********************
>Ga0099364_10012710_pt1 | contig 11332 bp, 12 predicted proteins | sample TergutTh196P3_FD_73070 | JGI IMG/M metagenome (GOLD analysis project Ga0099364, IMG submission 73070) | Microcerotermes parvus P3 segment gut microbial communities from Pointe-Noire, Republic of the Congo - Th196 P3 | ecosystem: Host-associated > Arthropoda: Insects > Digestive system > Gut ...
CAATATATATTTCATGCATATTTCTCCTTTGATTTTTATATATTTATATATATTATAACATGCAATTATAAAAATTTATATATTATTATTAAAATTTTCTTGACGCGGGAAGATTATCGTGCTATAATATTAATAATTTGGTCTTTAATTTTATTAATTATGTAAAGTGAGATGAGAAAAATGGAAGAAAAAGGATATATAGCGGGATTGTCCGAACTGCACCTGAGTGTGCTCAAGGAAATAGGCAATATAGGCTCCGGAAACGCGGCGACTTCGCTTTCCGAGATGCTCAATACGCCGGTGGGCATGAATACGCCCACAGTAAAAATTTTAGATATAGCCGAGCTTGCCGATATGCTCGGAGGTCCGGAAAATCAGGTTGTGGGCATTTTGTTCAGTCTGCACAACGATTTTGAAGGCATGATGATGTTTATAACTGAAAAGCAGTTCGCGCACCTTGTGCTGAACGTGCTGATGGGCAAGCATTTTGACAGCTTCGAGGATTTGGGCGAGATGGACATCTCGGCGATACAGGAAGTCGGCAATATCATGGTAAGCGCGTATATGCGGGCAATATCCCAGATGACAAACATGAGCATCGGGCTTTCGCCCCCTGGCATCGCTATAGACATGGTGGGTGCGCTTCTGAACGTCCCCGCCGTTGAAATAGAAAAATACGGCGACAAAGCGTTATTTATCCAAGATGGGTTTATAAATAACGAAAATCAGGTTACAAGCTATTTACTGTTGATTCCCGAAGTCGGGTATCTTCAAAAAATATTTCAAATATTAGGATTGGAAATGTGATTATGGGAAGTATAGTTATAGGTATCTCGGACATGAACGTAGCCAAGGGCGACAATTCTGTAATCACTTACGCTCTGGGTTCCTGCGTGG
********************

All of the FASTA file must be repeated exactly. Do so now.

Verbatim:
>Ga0099364_10012710_pt1 | contig 11332 bp, 12 predicted proteins | sample TergutTh196P3_FD_73070 | JGI IMG/M metagenome (GOLD analysis project Ga0099364, IMG submission 73070) | Microcerotermes parvus P3 segment gut microbial communities from Pointe-Noire, Republic of the Congo - Th196 P3 | ecosystem: Host-associated > Arthropoda: Insects > Digestive system > Gut ...
CAATATATATTTCATGCATATTTCTCCTTTGATTTTTATATATTTATATATATTATAACATGCAATTATAAAAATTTATATATTATTATTAAAATTTTCTTGACGCGGGAAGATTATCGTGCTATAATATTAATAATTTGGTCTTTAATTTTATTAATTATGTAAAGTGAGATGAGAAAAATGGAAGAAAAAGGATATATAGCGGGATTGTCCGAACTGCACCTGAGTGTGCTCAAGGAAATAGGCAATATAGGCTCCGGAAACGCGGCGACTTCGCTTTCCGAGATGCTCAATACGCCGGTGGGCATGAATACGCCCACAGTAAAAATTTTAGATATAGCCGAGCTTGCCGATATGCTCGGAGGTCCGGAAAATCAGGTTGTGGGCATTTTGTTCAGTCTGCACAACGATTTTGAAGGCATGATGATGTTTATAACTGAAAAGCAGTTCGCGCACCTTGTGCTGAACGTGCTGATGGGCAAGCATTTTGACAGCTTCGAGGATTTGGGCGAGATGGACATCTCGGCGATACAGGAAGTCGGCAATATCATGGTAAGCGCGTATATGCGGGCAATATCCCAGATGACAAACATGAGCATCGGGCTTTCGCCCCCTGGCATCGCTATAGACATGGTGGGTGCGCTTCTGAACGTCCCCGCCGTTGAAATAGAAAAATACGGCGACAAAGCGTTATTTATCCAAGATGGGTTTATAAATAACGAAAATCAGGTTACAAGCTATTTACTGTTGATTCCCGAAGTCGGGTATCTTCAAAAAATATTTCAAATATTAGGATTGGAAATGTGATTATGGGAAGTATAGTTATAGGTATCTCGGACATGAACGTAGCCAAGGGCGACAATTCTGTAATCACTTACGCTCTGGGTTCCTGCGTGG